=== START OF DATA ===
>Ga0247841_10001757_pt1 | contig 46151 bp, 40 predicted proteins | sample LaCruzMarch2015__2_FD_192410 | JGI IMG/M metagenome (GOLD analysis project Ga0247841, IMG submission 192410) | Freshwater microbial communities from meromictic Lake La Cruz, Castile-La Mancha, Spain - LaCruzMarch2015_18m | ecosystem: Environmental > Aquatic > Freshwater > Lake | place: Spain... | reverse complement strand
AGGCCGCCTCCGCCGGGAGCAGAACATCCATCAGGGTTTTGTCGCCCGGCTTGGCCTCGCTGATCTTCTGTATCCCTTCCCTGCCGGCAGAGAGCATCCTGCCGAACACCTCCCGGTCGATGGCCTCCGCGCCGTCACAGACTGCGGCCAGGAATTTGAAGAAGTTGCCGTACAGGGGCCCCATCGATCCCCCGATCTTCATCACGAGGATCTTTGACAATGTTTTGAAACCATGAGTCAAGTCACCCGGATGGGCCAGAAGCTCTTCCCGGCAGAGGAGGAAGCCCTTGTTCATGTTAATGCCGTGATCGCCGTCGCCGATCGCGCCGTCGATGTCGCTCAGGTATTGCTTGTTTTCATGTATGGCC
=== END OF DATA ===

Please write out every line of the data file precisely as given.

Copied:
>Ga0247841_10001757_pt1 | contig 46151 bp, 40 predicted proteins | sample LaCruzMarch2015__2_FD_192410 | JGI IMG/M metagenome (GOLD analysis project Ga0247841, IMG submission 192410) | Freshwater microbial communities from meromictic Lake La Cruz, Castile-La Mancha, Spain - LaCruzMarch2015_18m | ecosystem: Environmental > Aquatic > Freshwater > Lake | place: Spain... | reverse complement strand
AGGCCGCCTCCGCCGGGAGCAGAACATCCATCAGGGTTTTGTCGCCCGGCTTGGCCTCGCTGATCTTCTGTATCCCTTCCCTGCCGGCAGAGAGCATCCTGCCGAACACCTCCCGGTCGATGGCCTCCGCGCCGTCACAGACTGCGGCCAGGAATTTGAAGAAGTTGCCGTACAGGGGCCCCATCGATCCCCCGATCTTCATCACGAGGATCTTTGACAATGTTTTGAAACCATGAGTCAAGTCACCCGGATGGGCCAGAAGCTCTTCCCGGCAGAGGAGGAAGCCCTTGTTCATGTTAATGCCGTGATCGCCGTCGCCGATCGCGCCGTCGATGTCGCTCAGGTATTGCTTGTTTTCATGTATGGCC